Posted by Doug Turetsky, May 17, 2012
With about five weeks to go in the New York State legislative session, there are still some controversial issues to resolve such as the push to increase the minimum wage, the DREAM Act, and pay hikes for legislators. One issue that has received little if any public notice is the impending expiration in June of New York City’s tax break for coop and condo owners.
If Albany doesn’t act to reauthorize the tax abatement, roughly 365,000 New York City coop and condo owners could see their property tax bills jump. But if legislators simply renew the existing bill, they’ll be giving far steeper tax breaks to many coop and condo owners than originally intended and costing the city hundreds of millions of dollars in foregone revenue.
In the early 1990s, many coop and condo owners complained that the city’s property tax system was unfair, burdening apartment owners with higher tax rates than those paid by owners of one- to three-family homes. A special commission to look at problems with the city’s property tax system was appointed by Mayor David Dinkins and Council Speaker Peter Vallone. The commission concurred with the complaints of coop and condo owners and recommended that taxes on homeowner apartments be brought into line with those one- to three-family homeowners. (For more details on the commission and inequities in the property tax system, see IBO’s Twenty-Five Years After S7000: How Property Tax Burdens Have Shifted in New York City.)
Fixing the inequity between apartment owner and homeowner taxes proved difficult under the constraints of the broader property tax system crafted by the state. In 1997, at the behest of the City Council and then-Mayor Rudolph Giuliani, the state Legislature enacted what was supposed to be a temporary fix for coop and condo owners.
But the temporary fix has in effect become permanent, renewed four times—at no small cost to the city treasury. The total cost of the abatement in 2012 is about $445 million in forgone revenue. An estimated $260 million of that is a tax break for coop and condo owners whose tax burdens are actually lower than what they would face if they were simply moved into the homeowner tax class, according to calculations by IBO’s Ana Champeny. And many of these coop and condo owners live in some of the wealthiest neighborhoods in the city, particularly east and west of Central Park and brownstone Brooklyn.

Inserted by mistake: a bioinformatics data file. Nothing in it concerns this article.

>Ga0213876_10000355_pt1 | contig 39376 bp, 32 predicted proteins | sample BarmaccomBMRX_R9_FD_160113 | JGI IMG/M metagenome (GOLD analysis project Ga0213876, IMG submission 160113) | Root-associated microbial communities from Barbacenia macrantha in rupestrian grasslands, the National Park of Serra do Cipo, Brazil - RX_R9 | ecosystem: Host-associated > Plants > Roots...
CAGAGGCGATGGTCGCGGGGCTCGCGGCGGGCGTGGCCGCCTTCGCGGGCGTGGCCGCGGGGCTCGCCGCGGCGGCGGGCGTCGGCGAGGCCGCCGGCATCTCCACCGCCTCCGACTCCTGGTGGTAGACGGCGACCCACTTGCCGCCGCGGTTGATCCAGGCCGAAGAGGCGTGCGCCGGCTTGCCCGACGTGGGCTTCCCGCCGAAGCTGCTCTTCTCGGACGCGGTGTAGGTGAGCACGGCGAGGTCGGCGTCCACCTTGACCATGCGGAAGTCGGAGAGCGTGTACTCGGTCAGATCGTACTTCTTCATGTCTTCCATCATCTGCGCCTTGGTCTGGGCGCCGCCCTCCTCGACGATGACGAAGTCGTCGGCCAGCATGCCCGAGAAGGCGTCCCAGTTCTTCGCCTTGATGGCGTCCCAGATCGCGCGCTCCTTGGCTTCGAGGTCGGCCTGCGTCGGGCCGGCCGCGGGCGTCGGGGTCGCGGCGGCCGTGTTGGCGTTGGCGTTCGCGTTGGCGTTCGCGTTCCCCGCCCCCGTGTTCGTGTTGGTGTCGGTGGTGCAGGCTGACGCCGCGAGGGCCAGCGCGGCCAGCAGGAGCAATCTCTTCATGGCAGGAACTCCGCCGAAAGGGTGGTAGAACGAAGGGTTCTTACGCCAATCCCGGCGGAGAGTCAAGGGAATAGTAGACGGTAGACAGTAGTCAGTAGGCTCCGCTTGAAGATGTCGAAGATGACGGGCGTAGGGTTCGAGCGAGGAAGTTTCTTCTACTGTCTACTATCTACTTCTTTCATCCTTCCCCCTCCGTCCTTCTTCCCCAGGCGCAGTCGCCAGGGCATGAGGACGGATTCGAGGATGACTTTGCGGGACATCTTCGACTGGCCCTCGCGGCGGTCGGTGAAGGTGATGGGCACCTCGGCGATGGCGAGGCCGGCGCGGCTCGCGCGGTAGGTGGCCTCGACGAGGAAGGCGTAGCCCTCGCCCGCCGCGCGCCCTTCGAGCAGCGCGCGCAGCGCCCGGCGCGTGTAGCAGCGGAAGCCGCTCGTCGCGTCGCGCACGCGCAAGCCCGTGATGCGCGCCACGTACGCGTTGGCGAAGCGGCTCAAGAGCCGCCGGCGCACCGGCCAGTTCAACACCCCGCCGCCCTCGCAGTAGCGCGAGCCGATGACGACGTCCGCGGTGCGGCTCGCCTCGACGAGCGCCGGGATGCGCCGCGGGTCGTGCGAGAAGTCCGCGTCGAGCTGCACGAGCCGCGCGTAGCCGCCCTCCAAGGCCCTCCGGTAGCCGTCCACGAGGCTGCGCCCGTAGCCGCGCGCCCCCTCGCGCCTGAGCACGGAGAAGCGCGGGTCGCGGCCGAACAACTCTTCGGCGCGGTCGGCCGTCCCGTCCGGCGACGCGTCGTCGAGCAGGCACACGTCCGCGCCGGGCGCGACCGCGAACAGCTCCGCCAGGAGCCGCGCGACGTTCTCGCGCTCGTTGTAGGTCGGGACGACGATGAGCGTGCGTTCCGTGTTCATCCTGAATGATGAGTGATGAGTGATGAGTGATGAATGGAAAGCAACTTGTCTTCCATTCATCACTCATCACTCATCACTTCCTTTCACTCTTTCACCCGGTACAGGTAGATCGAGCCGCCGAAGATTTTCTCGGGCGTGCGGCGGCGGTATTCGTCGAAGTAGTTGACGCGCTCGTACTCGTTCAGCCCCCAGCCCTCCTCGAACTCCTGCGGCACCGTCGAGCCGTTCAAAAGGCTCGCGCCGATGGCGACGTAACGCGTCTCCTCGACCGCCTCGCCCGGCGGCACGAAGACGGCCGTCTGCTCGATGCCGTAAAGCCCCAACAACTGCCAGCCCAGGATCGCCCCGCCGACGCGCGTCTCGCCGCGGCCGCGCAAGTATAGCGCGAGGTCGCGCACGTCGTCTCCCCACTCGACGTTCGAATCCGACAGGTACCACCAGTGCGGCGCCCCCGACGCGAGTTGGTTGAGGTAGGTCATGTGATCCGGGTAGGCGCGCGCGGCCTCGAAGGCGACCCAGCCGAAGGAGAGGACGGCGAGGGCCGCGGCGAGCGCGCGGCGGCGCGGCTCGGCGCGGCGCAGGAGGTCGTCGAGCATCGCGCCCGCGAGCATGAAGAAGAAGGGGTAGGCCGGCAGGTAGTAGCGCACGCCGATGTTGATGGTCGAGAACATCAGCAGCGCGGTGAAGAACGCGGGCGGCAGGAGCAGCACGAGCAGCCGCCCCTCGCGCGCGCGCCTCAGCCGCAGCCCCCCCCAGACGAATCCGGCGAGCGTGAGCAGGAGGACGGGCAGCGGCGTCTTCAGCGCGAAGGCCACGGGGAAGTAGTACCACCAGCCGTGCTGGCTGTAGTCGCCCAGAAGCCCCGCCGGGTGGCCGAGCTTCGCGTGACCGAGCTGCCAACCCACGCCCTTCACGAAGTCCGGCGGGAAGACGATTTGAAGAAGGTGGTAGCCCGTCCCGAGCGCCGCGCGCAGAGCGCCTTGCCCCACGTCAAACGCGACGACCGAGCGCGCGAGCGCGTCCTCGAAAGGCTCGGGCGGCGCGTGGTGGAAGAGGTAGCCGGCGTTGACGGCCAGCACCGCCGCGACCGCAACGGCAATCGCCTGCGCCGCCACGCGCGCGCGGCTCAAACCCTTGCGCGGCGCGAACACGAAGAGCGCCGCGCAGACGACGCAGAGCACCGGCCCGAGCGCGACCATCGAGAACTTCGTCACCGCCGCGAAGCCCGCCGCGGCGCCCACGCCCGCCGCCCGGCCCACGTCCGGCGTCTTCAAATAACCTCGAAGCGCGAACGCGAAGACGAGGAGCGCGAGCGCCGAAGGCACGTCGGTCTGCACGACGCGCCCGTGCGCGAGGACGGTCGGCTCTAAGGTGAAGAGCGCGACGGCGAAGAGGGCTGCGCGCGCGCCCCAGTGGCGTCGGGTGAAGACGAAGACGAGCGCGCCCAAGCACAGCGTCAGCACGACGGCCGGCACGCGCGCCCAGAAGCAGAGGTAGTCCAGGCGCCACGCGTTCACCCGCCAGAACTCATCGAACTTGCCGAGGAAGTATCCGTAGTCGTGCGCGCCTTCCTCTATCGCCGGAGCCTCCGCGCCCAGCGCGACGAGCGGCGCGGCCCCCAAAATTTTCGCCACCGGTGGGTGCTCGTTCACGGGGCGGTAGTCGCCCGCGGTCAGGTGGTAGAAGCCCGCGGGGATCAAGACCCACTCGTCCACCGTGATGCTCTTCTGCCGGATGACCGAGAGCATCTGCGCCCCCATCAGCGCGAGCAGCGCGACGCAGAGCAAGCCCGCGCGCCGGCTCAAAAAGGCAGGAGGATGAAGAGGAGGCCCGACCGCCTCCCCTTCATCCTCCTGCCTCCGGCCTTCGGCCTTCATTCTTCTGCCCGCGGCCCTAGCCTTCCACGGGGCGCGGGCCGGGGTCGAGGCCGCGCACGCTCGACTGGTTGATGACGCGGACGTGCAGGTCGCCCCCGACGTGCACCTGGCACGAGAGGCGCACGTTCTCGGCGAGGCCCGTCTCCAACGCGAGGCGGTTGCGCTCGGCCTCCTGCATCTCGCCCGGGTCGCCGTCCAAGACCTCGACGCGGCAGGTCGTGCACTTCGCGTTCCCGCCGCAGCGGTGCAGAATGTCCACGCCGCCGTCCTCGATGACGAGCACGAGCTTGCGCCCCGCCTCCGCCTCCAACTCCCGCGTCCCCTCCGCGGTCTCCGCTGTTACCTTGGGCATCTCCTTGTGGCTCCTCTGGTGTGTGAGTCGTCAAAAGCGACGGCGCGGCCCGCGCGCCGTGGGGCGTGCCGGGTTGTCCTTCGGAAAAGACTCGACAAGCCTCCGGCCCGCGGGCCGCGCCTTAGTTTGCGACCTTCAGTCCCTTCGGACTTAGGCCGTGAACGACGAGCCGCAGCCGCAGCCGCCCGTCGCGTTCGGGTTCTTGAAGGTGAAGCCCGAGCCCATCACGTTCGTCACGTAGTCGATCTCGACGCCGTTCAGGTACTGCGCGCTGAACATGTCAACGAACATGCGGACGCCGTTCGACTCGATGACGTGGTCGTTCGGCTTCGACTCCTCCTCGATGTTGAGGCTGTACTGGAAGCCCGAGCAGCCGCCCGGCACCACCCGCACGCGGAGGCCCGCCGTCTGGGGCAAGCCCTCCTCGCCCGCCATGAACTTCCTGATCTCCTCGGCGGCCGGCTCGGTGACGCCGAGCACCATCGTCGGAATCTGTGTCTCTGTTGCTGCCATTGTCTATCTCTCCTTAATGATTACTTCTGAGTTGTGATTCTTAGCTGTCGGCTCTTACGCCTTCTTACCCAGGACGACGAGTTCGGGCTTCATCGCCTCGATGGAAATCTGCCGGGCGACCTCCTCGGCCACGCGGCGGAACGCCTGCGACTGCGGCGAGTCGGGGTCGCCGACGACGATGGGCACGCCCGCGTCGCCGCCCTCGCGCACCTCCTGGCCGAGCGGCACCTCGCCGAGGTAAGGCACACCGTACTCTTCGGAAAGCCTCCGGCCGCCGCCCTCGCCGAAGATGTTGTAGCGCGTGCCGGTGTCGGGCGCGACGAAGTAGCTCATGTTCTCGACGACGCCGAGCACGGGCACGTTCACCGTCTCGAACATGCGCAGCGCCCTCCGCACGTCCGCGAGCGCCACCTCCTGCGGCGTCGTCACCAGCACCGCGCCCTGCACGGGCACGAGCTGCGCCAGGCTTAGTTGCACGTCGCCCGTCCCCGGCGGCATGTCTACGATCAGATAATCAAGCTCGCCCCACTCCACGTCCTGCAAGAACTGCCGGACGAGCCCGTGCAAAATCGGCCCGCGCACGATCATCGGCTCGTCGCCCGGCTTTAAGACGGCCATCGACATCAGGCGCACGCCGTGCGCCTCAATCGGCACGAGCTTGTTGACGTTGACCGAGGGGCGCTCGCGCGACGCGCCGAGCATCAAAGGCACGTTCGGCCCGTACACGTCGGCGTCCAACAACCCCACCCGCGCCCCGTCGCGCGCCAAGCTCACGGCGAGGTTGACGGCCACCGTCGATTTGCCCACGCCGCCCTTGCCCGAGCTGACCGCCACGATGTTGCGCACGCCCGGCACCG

Why do many apartment owners have lower tax burdens than homeowners? Under state law coops and condos are assessed as if they are rental buildings, meaning that in many instances the properties are greatly undervalued—especially in neighborhoods where values have risen dramatically over the years.
The effect of the state’s assessment rule becomes clear when IBO estimates coop and condo building values using actual sales data rather than the assessments the city is required to use. Take the example of 101 Central Park West. The Department of Finance market value is about $630,000 per unit while the average sales price for apartments sold since January 2011 has been $8.4 million. Using our sales-based market value ($5.8 million per unit) for the building, 101 CPW has an effective tax rate for of 63 cents per $100 of market value in 2012. That’s 19 percent less than the city-wide average effective tax rate of 78 cents per $100 of market value for the one- to three-family homes—before applying the coop and condo abatement. With the coop and condo abatement, apartment owners at 101 Central Park West have an effective tax rate of 52 cents per $100 of market value.
As the clock winds down on this year’s legislative session with no bill as yet introduced to make the promised adjustments to what was supposed to be a stopgap measure, it is likely the coop and condo abatement will simply be renewed as it has been before—an outcome with repercussions for the city’s budget. The $260 million in revenue foregone by providing a benefit for some apartment owners that goes beyond the intended level of tax relief is enough to restore some of the most contentious cuts in the Mayor’s budget for 2013 such as reductions in after-school programs, the subsidy to the city’s libraries, and the closing of 20 fire companies.